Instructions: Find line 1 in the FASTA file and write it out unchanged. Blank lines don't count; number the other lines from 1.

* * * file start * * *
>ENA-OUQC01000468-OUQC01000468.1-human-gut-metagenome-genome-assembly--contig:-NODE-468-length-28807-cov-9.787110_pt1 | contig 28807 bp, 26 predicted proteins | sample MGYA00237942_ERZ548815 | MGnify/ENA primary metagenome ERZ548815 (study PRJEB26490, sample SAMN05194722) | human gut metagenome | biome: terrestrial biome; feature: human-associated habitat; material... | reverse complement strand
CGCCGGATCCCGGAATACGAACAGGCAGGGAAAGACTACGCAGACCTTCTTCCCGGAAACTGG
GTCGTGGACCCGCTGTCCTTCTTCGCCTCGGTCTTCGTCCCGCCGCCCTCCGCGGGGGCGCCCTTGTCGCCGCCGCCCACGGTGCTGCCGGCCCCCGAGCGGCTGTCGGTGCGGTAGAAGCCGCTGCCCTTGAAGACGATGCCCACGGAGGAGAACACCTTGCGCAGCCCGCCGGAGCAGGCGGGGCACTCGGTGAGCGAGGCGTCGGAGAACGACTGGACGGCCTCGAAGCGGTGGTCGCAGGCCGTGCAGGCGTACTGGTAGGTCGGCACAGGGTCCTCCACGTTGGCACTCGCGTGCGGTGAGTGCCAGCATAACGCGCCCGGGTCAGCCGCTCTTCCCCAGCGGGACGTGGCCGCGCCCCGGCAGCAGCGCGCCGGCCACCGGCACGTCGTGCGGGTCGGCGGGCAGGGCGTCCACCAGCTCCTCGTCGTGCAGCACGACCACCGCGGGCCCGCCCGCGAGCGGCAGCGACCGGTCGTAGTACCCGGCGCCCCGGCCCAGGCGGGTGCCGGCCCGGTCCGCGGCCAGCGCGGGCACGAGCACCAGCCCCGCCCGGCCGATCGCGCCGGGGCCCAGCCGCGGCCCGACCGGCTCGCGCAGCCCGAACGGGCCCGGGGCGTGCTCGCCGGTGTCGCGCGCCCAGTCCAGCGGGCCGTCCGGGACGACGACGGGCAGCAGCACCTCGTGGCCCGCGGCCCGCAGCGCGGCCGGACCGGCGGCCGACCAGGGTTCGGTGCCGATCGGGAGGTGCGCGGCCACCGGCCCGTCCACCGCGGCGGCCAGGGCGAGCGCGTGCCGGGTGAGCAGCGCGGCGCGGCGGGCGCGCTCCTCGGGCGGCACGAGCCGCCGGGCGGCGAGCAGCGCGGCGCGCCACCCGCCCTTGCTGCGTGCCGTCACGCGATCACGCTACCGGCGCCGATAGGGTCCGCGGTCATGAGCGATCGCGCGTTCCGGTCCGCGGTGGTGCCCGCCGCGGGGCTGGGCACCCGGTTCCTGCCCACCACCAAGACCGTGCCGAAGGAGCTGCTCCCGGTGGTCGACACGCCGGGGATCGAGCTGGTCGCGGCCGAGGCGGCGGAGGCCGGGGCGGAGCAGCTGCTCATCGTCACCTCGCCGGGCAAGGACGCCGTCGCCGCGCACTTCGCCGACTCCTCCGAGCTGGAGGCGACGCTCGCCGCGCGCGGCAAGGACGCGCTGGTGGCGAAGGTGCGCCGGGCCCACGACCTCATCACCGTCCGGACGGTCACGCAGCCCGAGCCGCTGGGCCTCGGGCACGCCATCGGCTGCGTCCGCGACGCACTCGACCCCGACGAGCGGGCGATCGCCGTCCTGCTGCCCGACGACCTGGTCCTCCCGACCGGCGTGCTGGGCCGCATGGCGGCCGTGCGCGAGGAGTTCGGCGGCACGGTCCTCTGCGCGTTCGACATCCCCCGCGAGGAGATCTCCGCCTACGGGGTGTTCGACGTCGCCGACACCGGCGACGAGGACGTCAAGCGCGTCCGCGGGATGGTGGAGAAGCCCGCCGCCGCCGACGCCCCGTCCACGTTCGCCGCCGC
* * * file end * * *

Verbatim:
>ENA-OUQC01000468-OUQC01000468.1-human-gut-metagenome-genome-assembly--contig:-NODE-468-length-28807-cov-9.787110_pt1 | contig 28807 bp, 26 predicted proteins | sample MGYA00237942_ERZ548815 | MGnify/ENA primary metagenome ERZ548815 (study PRJEB26490, sample SAMN05194722) | human gut metagenome | biome: terrestrial biome; feature: human-associated habitat; material... | reverse complement strand